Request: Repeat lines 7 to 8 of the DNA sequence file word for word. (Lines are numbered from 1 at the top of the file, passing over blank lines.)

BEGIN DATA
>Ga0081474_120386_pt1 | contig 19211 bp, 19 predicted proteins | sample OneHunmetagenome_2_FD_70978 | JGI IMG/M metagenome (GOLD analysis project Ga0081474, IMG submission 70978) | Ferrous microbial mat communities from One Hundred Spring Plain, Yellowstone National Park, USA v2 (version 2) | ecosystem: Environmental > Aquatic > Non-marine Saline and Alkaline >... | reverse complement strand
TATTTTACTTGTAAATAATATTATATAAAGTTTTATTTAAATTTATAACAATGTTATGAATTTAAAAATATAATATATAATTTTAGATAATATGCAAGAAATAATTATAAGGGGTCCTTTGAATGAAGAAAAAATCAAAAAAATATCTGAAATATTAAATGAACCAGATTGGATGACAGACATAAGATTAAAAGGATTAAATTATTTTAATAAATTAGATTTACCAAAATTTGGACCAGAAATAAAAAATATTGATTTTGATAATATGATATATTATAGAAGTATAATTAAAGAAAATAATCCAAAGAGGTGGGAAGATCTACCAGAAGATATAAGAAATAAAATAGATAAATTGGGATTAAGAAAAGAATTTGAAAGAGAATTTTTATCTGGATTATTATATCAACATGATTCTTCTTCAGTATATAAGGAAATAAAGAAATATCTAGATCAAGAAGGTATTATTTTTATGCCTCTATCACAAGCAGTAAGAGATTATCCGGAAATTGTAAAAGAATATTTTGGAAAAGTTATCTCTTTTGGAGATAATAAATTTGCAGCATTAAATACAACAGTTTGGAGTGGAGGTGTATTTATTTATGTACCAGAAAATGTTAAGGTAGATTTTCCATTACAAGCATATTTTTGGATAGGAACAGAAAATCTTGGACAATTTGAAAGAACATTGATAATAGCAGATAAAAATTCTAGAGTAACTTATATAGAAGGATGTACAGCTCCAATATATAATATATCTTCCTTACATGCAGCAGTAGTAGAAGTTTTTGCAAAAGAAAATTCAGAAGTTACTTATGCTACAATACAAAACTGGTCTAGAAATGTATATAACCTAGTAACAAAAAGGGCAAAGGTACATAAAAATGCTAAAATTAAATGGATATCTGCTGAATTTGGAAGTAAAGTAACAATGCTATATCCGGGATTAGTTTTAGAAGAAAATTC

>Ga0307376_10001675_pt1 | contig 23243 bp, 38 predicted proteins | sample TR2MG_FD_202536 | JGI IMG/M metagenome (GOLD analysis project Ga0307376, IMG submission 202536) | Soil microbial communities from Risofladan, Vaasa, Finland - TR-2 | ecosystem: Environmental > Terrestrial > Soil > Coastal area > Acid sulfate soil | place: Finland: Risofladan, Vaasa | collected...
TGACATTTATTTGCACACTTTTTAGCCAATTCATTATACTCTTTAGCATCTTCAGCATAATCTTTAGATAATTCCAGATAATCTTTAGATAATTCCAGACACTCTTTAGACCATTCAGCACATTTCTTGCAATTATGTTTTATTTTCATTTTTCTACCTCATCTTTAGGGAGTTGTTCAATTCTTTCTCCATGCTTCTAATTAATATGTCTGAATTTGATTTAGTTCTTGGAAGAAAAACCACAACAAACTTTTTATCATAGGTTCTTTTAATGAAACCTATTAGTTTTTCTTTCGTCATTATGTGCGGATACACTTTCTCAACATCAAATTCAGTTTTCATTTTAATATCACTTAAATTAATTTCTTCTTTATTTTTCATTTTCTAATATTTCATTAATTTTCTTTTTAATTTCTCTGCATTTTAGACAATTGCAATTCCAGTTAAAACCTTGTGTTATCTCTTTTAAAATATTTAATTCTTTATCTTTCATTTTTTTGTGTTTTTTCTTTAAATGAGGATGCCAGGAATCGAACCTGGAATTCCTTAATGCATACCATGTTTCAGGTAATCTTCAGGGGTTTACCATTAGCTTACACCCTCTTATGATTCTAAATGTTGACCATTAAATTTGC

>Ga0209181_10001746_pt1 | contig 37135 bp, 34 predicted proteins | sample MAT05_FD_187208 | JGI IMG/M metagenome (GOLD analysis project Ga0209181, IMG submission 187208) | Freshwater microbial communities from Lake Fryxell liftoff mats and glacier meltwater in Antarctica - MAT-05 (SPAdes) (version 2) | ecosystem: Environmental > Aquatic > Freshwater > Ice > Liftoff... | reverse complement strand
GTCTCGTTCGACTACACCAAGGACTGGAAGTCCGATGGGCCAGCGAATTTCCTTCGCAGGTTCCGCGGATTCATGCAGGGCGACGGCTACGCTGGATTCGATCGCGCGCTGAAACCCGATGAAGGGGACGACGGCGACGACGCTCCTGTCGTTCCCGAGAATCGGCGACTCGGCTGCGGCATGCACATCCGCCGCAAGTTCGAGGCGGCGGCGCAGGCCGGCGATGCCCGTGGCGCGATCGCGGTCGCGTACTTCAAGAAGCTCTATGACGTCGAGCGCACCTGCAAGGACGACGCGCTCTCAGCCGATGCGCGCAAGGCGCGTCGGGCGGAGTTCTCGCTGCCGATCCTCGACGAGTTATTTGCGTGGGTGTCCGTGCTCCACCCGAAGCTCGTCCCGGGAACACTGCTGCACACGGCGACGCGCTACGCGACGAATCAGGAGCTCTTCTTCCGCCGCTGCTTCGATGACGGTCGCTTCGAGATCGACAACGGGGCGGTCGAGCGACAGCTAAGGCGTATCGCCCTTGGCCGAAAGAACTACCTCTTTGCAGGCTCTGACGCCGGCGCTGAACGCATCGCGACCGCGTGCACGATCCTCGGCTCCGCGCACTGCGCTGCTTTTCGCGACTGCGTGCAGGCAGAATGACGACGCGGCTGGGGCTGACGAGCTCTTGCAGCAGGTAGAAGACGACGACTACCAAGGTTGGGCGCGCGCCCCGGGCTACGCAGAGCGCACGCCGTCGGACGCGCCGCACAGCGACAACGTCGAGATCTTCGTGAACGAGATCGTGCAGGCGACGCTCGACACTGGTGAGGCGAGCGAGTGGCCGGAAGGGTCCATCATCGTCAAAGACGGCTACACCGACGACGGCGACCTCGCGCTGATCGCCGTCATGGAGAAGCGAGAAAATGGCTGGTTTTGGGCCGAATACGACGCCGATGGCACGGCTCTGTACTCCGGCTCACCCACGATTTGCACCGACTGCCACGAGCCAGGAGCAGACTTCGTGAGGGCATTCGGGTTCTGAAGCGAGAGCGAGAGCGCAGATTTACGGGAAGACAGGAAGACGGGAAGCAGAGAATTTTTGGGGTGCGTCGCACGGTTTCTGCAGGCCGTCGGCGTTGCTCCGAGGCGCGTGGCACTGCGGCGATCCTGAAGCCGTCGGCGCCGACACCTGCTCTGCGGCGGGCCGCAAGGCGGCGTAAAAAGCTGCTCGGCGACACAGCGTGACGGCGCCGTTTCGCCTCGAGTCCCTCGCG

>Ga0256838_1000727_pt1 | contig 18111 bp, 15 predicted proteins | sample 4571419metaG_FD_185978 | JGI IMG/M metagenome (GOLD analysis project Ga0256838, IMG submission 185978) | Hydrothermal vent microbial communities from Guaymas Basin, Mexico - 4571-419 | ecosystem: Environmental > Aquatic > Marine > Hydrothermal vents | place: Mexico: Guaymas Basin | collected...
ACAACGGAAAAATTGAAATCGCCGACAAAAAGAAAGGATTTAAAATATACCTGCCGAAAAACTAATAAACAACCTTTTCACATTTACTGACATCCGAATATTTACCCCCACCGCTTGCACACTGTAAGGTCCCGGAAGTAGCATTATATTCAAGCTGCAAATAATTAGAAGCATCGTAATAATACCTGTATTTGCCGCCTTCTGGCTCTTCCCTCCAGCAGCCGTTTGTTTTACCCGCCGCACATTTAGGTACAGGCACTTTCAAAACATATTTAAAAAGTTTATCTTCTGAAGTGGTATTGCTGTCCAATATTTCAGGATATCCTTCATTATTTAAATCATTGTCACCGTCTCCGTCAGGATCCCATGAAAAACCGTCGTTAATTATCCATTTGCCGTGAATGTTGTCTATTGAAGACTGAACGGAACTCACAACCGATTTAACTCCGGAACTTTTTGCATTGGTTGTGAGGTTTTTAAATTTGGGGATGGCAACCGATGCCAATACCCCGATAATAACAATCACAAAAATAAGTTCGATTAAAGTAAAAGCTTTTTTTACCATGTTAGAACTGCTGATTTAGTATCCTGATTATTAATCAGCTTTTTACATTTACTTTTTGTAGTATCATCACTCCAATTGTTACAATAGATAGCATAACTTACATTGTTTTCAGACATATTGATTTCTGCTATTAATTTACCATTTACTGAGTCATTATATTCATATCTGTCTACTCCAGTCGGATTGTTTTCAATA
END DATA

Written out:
>Ga0256838_1000727_pt1 | contig 18111 bp, 15 predicted proteins | sample 4571419metaG_FD_185978 | JGI IMG/M metagenome (GOLD analysis project Ga0256838, IMG submission 185978) | Hydrothermal vent microbial communities from Guaymas Basin, Mexico - 4571-419 | ecosystem: Environmental > Aquatic > Marine > Hydrothermal vents | place: Mexico: Guaymas Basin | collected...
ACAACGGAAAAATTGAAATCGCCGACAAAAAGAAAGGATTTAAAATATACCTGCCGAAAAACTAATAAACAACCTTTTCACATTTACTGACATCCGAATATTTACCCCCACCGCTTGCACACTGTAAGGTCCCGGAAGTAGCATTATATTCAAGCTGCAAATAATTAGAAGCATCGTAATAATACCTGTATTTGCCGCCTTCTGGCTCTTCCCTCCAGCAGCCGTTTGTTTTACCCGCCGCACATTTAGGTACAGGCACTTTCAAAACATATTTAAAAAGTTTATCTTCTGAAGTGGTATTGCTGTCCAATATTTCAGGATATCCTTCATTATTTAAATCATTGTCACCGTCTCCGTCAGGATCCCATGAAAAACCGTCGTTAATTATCCATTTGCCGTGAATGTTGTCTATTGAAGACTGAACGGAACTCACAACCGATTTAACTCCGGAACTTTTTGCATTGGTTGTGAGGTTTTTAAATTTGGGGATGGCAACCGATGCCAATACCCCGATAATAACAATCACAAAAATAAGTTCGATTAAAGTAAAAGCTTTTTTTACCATGTTAGAACTGCTGATTTAGTATCCTGATTATTAATCAGCTTTTTACATTTACTTTTTGTAGTATCATCACTCCAATTGTTACAATAGATAGCATAACTTACATTGTTTTCAGACATATTGATTTCTGCTATTAATTTACCATTTACTGAGTCATTATATTCATATCTGTCTACTCCAGTCGGATTGTTTTCAATA